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AUS-6 Lift pit excavation hazards

Report ID: 821

Published: CROSS-AUS Newsletter 2 - July 2019

Report Overview

A reporter came across an unsafe deep excavation and asks how a geotechnical engineer views the risk of excavation collapse.

Report Content

The reporter took the attached photo of a worker standing close to the edge of a deep excavation.

The reporter notes that there are several issues/risks here:

  1. Worker safety from falling into the pit which may have had water and slurry in it.
  2. There was no immediate escape method visible (except perhaps via the excavator bucket?).
  3. Excavation side wall collapse.
  4. The stockpiles to the side are a potential risk although they were being moved at the time.

The controls for all of the above are or should be well known by builders. For example:

  1. Worker fall restraint could be achieved by harness systems or a walkway with handrails etc.
  2. An access ladder should be available.
  3. In NSW, the excavation code of practice requires that "Shoring, benching and/or battering may not be required if written advice is received from a geotechnical engineer that all sides of the trench are safe from collapse. Any advice should state the period of time to which it applies and may be subject to a condition that specified natural occurrences may create a risk of collapse."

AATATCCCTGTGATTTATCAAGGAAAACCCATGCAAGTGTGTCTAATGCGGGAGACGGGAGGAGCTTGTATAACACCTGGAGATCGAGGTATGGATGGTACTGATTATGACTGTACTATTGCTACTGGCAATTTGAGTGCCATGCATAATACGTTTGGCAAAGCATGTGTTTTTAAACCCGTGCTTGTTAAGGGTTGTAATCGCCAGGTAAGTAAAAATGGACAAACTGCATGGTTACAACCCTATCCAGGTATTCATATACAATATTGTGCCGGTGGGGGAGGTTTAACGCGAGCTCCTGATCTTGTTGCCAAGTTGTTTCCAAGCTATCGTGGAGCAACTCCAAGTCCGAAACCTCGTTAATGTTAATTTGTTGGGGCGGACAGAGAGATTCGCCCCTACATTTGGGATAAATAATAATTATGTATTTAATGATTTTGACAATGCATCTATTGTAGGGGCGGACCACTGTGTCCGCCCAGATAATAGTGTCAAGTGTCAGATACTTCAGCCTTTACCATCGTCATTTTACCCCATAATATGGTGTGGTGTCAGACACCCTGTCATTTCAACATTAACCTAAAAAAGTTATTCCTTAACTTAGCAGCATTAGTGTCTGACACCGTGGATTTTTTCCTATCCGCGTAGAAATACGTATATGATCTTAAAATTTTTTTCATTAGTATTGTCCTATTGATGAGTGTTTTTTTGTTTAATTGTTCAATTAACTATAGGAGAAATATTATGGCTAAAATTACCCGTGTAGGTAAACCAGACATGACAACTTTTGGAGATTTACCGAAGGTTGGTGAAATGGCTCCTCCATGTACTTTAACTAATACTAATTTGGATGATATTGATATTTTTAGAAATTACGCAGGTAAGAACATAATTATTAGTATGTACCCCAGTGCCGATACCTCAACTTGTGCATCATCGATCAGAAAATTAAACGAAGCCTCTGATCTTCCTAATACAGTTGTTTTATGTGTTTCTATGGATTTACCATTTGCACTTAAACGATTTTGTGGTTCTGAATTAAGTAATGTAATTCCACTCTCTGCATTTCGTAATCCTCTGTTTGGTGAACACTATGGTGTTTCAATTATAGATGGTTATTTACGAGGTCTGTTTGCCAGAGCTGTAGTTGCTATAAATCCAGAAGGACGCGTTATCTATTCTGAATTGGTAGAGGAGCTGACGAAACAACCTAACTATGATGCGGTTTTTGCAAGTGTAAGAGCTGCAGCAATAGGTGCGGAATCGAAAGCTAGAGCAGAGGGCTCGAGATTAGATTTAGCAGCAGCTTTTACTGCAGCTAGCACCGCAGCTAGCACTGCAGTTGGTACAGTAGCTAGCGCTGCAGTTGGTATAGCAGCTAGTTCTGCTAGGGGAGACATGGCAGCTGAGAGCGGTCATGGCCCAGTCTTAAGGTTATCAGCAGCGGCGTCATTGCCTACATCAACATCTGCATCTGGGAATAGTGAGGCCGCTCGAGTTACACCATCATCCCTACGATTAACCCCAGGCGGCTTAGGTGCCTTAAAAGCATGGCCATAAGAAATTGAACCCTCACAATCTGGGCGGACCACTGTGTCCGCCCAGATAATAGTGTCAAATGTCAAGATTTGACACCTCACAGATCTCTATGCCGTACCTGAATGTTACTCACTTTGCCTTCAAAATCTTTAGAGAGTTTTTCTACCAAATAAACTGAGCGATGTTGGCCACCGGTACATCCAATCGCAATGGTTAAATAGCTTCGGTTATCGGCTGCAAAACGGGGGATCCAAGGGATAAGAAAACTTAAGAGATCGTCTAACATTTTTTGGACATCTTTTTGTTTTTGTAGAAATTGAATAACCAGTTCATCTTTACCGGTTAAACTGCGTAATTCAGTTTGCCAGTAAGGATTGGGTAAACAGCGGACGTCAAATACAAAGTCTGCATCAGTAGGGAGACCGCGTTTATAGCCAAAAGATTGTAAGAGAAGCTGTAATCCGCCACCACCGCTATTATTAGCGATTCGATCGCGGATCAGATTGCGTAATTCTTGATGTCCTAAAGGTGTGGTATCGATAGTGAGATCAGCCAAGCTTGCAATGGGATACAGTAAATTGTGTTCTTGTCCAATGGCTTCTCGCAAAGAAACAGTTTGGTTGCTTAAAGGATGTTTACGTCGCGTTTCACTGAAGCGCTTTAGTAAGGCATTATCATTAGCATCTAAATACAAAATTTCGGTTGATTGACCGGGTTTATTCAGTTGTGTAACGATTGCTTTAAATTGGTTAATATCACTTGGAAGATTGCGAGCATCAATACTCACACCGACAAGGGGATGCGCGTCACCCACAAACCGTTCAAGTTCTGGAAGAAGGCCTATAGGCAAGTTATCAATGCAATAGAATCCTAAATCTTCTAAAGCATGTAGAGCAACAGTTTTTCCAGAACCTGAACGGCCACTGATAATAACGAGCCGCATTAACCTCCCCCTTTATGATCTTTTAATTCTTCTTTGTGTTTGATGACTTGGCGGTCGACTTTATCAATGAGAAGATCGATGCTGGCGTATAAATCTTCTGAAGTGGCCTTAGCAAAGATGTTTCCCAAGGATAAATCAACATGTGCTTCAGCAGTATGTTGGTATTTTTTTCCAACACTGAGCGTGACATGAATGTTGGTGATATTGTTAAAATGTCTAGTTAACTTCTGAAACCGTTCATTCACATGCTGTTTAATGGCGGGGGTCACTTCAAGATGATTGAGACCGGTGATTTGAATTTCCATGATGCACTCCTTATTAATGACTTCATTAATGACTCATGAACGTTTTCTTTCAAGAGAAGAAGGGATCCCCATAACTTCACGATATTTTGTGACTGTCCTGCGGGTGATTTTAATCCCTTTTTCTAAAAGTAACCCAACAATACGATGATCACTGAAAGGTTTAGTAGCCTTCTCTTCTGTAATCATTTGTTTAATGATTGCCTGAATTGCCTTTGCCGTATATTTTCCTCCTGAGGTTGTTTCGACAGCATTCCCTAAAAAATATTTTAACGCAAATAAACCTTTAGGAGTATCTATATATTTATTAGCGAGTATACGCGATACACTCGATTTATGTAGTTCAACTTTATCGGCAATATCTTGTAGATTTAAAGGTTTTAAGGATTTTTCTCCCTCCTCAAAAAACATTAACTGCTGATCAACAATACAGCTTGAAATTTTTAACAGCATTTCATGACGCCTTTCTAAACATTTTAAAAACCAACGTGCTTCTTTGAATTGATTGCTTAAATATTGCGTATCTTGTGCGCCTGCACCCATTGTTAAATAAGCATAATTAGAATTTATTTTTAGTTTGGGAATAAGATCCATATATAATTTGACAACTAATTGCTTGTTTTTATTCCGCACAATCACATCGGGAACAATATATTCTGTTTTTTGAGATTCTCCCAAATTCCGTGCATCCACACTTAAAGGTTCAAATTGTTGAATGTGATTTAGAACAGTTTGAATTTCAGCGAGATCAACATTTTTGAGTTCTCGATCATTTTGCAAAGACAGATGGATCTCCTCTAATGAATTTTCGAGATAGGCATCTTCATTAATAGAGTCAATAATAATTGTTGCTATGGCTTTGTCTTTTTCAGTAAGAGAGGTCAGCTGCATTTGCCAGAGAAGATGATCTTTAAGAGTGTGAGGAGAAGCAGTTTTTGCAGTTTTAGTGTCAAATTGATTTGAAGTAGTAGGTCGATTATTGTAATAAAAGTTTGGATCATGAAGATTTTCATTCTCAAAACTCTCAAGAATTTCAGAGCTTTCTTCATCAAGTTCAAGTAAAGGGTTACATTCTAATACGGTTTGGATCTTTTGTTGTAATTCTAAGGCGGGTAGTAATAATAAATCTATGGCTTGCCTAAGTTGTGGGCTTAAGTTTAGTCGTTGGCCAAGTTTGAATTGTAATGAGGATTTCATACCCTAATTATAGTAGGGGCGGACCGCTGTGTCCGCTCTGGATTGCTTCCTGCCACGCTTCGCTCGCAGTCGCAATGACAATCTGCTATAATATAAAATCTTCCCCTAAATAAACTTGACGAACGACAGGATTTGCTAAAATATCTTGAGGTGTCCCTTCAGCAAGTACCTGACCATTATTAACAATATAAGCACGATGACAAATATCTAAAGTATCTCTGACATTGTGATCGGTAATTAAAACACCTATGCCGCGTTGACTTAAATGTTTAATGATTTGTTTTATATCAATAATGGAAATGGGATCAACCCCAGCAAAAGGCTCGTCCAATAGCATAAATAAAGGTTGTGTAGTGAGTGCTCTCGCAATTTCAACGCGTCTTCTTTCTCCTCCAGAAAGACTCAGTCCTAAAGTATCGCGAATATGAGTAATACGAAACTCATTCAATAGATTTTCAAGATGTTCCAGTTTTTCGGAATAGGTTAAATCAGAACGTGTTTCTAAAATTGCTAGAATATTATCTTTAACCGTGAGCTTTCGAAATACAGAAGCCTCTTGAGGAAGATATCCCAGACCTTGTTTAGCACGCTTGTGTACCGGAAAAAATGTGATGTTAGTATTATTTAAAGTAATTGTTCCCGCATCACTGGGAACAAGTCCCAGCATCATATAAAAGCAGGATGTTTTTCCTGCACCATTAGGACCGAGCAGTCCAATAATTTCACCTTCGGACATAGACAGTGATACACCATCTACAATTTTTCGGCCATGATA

The reporter would be interested to hear more from a geotechnical engineer on how they look at the risk of excavation collapse.


Despite much publicity about this issue, deaths from excavation collapses are all too common and may now lead to corporate manslaughter charges as has happened in the UK. In Australia, industrial manslaughter offences now exist in Queensland and the ACT.

The reporter draws attention to the NSW Excavation work code of practice - and other states and territories have similar codes that are based on the Safe Work Australia Code of Practice for Excavation Work.

All parties involved in construction work, including structural engineers, must address workplace health and safety issues and while any excavation is a hazard, the above codes of practice consider any excavation over 1.5m deep to be high risk and requiring control measures to prevent collapse unless a geotechnical engineer has advised otherwise.

This is also a design matter and clause 3.2 in the above code of practice sets out the responsibilities of designers, including “Designers of structures should consider possible excavation work methods and health and safety control measures when producing any final design documents and the safety report for the structure.”

As the reporter notes, it would be good to get feedback on how a geotechnical engineer would address the question of when control measures are not required. If you can provide feedback on this, or any other report, please submit feedback on the CROSS-AUS website.


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View other CROSS-AUS reports published in CROSS-AUS Newsletter 2


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